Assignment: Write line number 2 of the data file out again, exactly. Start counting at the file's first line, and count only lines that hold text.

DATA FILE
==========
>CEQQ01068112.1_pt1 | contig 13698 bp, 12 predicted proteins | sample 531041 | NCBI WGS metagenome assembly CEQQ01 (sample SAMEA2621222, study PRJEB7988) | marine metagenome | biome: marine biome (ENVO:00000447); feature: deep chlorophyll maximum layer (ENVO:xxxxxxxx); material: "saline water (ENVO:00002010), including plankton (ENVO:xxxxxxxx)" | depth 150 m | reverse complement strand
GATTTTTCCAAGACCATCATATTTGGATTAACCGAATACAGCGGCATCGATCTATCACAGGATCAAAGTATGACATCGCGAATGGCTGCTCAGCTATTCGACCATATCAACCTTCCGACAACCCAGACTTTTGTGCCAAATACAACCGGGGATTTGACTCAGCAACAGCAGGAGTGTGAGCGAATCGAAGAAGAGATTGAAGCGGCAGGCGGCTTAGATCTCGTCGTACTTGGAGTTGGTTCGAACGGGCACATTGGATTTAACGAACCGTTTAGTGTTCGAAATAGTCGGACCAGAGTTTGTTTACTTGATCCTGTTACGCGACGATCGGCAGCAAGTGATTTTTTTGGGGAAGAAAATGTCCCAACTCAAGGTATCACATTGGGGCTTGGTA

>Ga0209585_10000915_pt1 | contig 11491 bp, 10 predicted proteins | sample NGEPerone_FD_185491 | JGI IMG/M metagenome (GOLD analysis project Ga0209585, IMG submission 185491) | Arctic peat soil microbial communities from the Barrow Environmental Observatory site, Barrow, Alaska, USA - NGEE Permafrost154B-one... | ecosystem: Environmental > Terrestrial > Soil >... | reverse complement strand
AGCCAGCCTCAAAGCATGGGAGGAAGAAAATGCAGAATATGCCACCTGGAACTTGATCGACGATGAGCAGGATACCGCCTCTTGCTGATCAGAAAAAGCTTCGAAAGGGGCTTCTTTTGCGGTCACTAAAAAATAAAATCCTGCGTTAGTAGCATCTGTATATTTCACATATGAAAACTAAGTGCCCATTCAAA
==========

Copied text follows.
GATTTTTCCAAGACCATCATATTTGGATTAACCGAATACAGCGGCATCGATCTATCACAGGATCAAAGTATGACATCGCGAATGGCTGCTCAGCTATTCGACCATATCAACCTTCCGACAACCCAGACTTTTGTGCCAAATACAACCGGGGATTTGACTCAGCAACAGCAGGAGTGTGAGCGAATCGAAGAAGAGATTGAAGCGGCAGGCGGCTTAGATCTCGTCGTACTTGGAGTTGGTTCGAACGGGCACATTGGATTTAACGAACCGTTTAGTGTTCGAAATAGTCGGACCAGAGTTTGTTTACTTGATCCTGTTACGCGACGATCGGCAGCAAGTGATTTTTTTGGGGAAGAAAATGTCCCAACTCAAGGTATCACATTGGGGCTTGGTA